an English translation of the novel

Page 266-267

K ripped off his teacher’s arms and legs then smashed her head like a ripe fruit. Then he picked off the terrified students one by one, slamming them into the walls of the classroom with so much force they were completely crushed.

It looked like a scene from hell. 90% of the people who helped clean up the aftermath suffered extreme PTSD and had to quit…

The fiend left the classroom and wandered the school in search of more prey. The children who tried to run were picked off like flies. Others were rounded up–many were trampled to death in the process–and slaughtered en masse.

No one could lift a finger against him. There were many students more adept at using cantus than K, but they were tied down by attack inhibition and death feedback…in other words, no one could attack the fiend directly.

Since K himself had no attack inhibition, it was possible he killed preemptively out of fear that others could also attack him.

Another theory is that he became intoxicated by the endorphins released in his brain and simply could not stop himself. That’s why Raman-Klogius syndrome is also called “Fox in the Henhouse” syndrome.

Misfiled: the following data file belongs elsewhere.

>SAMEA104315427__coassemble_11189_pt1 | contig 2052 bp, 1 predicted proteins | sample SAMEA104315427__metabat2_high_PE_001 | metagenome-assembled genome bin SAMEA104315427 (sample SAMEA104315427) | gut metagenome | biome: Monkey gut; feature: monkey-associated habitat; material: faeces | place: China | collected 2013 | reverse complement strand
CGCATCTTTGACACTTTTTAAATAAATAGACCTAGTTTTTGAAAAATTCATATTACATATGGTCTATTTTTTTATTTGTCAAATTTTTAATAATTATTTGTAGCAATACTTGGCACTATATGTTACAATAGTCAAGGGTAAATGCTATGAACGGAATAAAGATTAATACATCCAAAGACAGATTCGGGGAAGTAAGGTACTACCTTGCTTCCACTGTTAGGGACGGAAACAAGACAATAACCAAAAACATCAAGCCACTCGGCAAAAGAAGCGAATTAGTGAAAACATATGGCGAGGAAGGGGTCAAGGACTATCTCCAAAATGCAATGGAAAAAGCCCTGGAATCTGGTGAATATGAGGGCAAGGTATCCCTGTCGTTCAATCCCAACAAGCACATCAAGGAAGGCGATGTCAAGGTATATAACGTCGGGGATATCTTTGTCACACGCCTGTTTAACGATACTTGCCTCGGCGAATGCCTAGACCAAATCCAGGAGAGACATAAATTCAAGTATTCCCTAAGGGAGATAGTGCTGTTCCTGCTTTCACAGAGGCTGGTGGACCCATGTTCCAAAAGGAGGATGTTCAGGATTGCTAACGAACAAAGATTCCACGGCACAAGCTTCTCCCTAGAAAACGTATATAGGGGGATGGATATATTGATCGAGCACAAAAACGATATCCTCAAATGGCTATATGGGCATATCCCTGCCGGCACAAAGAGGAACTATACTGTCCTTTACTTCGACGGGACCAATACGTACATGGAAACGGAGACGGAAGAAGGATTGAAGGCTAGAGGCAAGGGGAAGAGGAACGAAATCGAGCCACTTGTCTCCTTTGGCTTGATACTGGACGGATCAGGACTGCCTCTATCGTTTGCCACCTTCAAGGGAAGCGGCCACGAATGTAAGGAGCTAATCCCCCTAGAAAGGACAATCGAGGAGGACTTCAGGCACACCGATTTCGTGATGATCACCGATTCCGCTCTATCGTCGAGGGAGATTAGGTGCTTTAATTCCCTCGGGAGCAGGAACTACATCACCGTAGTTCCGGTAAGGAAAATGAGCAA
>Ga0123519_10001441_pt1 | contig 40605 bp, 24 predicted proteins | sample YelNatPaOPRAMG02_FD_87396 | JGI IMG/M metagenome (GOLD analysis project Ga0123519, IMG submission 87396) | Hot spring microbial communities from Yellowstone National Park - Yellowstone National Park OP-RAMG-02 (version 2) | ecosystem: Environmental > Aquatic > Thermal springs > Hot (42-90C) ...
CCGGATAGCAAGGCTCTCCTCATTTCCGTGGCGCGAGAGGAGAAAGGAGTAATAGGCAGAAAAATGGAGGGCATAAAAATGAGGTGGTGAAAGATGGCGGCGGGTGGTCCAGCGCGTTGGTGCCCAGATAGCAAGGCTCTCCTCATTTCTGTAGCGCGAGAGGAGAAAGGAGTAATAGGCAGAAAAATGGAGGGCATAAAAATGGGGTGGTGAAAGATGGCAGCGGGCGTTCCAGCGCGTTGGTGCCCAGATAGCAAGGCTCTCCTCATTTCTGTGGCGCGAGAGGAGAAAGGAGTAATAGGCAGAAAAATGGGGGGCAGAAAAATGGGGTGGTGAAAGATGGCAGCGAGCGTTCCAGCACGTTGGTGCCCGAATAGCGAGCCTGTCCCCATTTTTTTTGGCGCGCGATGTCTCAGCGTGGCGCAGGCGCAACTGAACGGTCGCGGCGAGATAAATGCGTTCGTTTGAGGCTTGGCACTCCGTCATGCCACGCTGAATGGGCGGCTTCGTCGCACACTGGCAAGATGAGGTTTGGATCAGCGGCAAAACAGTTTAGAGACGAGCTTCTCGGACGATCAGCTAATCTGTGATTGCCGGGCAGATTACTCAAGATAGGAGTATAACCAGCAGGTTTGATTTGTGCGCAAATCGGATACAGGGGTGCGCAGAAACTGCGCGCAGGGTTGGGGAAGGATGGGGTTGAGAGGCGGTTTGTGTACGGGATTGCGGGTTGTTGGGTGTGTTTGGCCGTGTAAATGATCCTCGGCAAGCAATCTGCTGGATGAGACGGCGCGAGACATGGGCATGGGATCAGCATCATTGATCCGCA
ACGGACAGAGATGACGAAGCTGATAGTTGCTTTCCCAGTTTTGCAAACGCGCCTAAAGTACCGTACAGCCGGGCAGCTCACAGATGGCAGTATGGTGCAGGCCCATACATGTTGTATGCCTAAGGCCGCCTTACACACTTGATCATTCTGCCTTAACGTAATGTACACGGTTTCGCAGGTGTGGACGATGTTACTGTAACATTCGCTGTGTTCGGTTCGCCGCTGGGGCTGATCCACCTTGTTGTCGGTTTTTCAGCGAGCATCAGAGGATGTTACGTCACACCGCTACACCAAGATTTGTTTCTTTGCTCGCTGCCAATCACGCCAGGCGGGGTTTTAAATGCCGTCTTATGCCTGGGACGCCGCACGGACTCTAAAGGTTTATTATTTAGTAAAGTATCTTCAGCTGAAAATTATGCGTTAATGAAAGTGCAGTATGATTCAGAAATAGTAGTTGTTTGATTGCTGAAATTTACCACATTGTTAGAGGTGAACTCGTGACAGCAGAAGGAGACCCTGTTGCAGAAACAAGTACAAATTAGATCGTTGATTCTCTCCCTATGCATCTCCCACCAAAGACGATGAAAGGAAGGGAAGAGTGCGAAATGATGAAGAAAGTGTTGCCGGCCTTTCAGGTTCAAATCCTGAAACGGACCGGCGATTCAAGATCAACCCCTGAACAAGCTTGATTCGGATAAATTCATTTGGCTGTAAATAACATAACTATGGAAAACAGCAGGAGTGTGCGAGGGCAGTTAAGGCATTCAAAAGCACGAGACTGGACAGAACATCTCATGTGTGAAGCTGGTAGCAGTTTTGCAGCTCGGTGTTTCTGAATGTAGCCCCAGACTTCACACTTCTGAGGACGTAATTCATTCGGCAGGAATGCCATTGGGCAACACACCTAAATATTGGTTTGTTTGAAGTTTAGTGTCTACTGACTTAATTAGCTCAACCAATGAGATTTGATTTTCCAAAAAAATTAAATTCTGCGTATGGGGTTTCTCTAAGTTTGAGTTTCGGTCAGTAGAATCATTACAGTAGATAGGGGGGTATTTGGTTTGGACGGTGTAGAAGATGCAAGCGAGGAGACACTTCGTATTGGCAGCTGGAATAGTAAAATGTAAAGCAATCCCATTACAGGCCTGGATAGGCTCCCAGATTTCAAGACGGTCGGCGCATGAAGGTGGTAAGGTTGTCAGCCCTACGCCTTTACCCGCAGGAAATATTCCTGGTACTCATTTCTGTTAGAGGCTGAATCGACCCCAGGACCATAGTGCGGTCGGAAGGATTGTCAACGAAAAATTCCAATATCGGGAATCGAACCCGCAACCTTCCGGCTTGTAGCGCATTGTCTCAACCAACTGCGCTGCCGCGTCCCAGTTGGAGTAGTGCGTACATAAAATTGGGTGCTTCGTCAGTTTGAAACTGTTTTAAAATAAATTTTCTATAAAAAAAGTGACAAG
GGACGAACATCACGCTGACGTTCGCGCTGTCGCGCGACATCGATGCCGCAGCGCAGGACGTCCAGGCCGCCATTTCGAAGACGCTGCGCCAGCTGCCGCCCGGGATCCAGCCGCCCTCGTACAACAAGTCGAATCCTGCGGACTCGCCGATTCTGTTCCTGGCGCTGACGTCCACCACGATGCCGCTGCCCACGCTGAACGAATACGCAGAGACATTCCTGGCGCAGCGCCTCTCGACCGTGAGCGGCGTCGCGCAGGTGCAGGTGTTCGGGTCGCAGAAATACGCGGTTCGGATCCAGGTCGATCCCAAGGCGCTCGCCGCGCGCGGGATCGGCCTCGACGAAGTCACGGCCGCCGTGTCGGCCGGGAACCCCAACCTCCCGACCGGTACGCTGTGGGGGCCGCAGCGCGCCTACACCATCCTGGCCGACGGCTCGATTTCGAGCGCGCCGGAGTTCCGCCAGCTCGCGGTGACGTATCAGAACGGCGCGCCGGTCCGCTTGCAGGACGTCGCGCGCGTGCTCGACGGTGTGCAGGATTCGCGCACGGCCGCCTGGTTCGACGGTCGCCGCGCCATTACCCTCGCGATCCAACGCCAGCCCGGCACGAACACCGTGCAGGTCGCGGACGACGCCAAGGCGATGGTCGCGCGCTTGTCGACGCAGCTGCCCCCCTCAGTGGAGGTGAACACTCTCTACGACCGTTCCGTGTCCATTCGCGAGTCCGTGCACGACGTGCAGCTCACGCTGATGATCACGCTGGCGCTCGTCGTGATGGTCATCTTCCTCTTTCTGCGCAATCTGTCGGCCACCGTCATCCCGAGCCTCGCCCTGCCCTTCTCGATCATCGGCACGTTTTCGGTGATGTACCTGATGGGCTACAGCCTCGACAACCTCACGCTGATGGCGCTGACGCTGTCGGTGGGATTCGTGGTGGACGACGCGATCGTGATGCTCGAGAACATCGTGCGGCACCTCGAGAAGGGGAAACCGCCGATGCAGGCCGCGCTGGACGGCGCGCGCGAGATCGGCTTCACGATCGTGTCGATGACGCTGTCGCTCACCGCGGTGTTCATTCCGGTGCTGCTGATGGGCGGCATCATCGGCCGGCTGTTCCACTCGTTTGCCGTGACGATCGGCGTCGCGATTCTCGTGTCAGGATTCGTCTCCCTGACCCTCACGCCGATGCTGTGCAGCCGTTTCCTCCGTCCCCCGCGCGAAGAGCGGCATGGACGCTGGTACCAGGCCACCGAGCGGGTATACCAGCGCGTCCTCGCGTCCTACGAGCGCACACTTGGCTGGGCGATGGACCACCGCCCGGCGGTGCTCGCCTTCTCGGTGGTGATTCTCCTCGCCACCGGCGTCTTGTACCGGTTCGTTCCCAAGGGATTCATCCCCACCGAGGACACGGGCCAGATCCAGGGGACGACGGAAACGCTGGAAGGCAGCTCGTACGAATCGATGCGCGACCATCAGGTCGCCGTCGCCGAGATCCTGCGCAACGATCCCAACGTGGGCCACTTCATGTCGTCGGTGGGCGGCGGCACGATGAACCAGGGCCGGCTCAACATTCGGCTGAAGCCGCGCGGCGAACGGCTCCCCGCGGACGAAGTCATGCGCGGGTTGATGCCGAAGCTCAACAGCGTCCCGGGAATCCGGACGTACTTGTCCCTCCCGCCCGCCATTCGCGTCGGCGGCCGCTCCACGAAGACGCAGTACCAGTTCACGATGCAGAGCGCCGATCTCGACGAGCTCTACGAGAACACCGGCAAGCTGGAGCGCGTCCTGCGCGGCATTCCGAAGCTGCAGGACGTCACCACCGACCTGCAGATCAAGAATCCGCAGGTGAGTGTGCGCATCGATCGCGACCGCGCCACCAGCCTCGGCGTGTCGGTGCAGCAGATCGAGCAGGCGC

By the way, Raman and Klogius are not the names of scientists. They are the names of two children, one from Mumbai and the other from Helsinki, who slaughtered tens of thousands of people. Two of the worst fiends in history who gave their names to the world’s most abominable disease.

Compared to those two, less than a tenth of the number of people died at K’s hands. But I think it was no less brutal. Compared to the big cities from the previous era, Kamisu 66 has a considerably lower population density, so, fortunately…if you could call it fortunate, only a thousand died.

2 Responses to Page 266-267

  1. >one by on -> one by one
    >Helskinki -> Helsinki

  2. …I’m from Helsinki, feels bad.
    Also, neither of the names sound really Finnish.


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